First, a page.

The book reminded me of a recent tv series - Accused? Excellent narration by Juliet Stevenson.

  • The Tooth Tattoo

  • Peter Diamond, Book 13
  • By: Peter Lovesey
  • Narrated by: Michael Tudor Barnes
  • Length: 12 hrs and 30 mins
  • Unabridged
  • Overall
    4.5 out of 5 stars 101
  • Performance
    4.5 out of 5 stars 90
  • Story
    4.5 out of 5 stars 88

Peter Diamond, head of Bath CID, takes a city break in Vienna, but everything goes wrong and his companion, Paloma, calls a halt to their relationship. Meanwhile, strange things are happening to jobbing musician Mel Farran, who finds himself scouted by methods closer to the spy world than the concert platform. The chance of joining a once-famous string quartet in a residency at Bath Spa University is too tempting for Mel to refuse. Then a body is found in the city canal, and the only clue to the dead woman's identity is the tattoo of a music note on one of her teeth.

  • 4 out of 5 stars
  • Classical Diamond

  • By Susan on 08-01-14

Classical Diamond

Overall
4 out of 5 stars
Performance
4 out of 5 stars
Story
4 out of 5 stars

Reviewed: 08-01-14

Peter Diamond is my favourite fictional detective and I think that this latest book is one of the best of the series.

A badly decomposed body is recovered from a canal in Bath. The death could be the result of an accident or suicide, but Diamond suspects murder and a major incident investigation gets underway. Soon Bath CID are investigating three murders.

At around the same time viola player Mel Farran receives a mysterious approach to join a renowned string quartet.

This is an excellent whodunnit with believable characters and there's a good Agatha Christie style reveal at the end. I enjoyed the look into the world of classical musicians, Peter Lovesey has obviously done a lot of research. I have been inspired to listen to Beethoven's Grosse Fugue.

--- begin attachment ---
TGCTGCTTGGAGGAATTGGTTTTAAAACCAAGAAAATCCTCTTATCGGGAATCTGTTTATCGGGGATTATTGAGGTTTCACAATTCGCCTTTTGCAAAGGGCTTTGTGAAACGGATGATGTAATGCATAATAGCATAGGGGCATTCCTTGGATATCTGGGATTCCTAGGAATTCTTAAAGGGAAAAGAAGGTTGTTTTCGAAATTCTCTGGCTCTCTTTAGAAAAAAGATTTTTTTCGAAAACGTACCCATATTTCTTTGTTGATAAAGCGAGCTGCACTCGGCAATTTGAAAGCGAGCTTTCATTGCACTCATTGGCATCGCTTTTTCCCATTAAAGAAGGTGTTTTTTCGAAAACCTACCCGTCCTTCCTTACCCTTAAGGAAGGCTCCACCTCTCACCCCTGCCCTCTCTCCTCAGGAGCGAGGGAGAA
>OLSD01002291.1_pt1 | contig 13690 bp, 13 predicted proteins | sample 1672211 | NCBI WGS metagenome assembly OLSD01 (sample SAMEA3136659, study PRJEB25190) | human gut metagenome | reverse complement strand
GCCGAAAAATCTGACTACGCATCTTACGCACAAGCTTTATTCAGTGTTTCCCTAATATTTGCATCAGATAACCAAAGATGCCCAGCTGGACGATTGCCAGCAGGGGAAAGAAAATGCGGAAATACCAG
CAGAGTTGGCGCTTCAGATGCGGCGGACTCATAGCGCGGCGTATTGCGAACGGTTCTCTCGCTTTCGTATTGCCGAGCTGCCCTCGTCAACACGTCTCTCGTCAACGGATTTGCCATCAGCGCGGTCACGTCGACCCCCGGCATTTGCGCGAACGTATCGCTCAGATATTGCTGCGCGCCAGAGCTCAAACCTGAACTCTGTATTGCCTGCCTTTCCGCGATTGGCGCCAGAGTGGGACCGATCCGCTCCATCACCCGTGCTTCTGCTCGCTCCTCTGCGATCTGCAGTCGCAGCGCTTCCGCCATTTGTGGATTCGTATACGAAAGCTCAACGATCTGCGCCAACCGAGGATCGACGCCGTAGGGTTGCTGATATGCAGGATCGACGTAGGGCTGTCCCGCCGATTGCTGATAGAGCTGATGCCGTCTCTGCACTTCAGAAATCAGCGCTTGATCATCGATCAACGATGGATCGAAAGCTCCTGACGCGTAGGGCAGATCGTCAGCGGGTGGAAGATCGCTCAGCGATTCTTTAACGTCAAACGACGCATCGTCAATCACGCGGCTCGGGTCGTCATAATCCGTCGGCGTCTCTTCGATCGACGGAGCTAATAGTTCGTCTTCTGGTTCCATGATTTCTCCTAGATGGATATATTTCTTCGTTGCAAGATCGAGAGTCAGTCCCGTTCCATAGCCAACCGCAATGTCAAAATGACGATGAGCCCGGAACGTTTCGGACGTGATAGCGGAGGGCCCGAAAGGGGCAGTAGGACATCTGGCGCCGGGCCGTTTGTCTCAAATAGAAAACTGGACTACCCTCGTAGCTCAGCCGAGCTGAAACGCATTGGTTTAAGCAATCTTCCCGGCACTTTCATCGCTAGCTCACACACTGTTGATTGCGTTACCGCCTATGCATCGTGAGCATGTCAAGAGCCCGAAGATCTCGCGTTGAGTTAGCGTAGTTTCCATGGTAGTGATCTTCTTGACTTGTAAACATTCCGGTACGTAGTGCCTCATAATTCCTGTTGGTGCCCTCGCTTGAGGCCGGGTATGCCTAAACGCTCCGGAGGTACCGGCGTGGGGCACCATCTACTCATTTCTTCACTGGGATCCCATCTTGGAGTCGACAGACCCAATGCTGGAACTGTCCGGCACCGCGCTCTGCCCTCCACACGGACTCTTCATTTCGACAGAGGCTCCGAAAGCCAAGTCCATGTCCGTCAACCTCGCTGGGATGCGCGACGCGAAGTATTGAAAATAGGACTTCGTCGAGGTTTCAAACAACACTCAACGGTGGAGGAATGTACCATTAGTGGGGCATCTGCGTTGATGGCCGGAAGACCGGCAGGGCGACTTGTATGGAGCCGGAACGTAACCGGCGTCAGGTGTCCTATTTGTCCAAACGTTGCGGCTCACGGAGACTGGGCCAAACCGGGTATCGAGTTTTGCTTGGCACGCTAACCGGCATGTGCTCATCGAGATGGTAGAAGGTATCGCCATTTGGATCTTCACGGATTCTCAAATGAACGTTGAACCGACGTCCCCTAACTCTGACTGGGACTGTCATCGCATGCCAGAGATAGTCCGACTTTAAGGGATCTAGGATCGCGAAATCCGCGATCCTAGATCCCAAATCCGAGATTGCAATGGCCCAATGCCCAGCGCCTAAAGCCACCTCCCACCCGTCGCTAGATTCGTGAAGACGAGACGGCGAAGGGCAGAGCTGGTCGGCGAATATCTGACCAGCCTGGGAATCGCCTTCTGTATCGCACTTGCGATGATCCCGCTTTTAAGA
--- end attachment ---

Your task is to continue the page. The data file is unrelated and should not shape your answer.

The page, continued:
Michael Tudor Barnes' narration was very good as usual.

Could we have the first books of the series on audio please Audible?

4 of 4 people found this review helpful

  • Broken Homes

  • Rivers of London, Book 4
  • By: Ben Aaronovitch
  • Narrated by: Kobna Holdbrook-Smith
  • Length: 10 hrs and 49 mins
  • Unabridged
  • Overall
    4.5 out of 5 stars 4,056
  • Performance
    5 out of 5 stars 3,766
  • Story
    4.5 out of 5 stars 3,743

Ben Aaronovitch has stormed the best-seller list with his superb London crime series - a unique blend of police procedural; loving detail about the greatest character of all, London; and a dash of the supernatural. A mutilated body in Crawley. Another killer on the loose. The prime suspect is one Robert Weil: an associate of the twisted magician known as the Faceless Man? Or just a common or garden serial killer? Before PC Peter Grant can get his head round the case, a town planner going under a tube train and a stolen grimoire are adding to his caseload.

  • 5 out of 5 stars
  • Magic and Mayhem...

  • By Sharon on 28-07-13

Peter Grant 4.

Overall
4 out of 5 stars
Performance
5 out of 5 stars
Story
4 out of 5 stars

Reviewed: 29-11-13

Kobna Holdbrook-Smith does a really good job with this series and his range of accents helps bring all the various characters to life.

I thought that Ben Aaronovitch might be running out of ideas now that we've reached book 4 of the Peter Grant series, but this was as fresh as ever and had a very surprising ending. My only criticism would be that the swearing in this book was very noticeable and to my mind was not really necessary.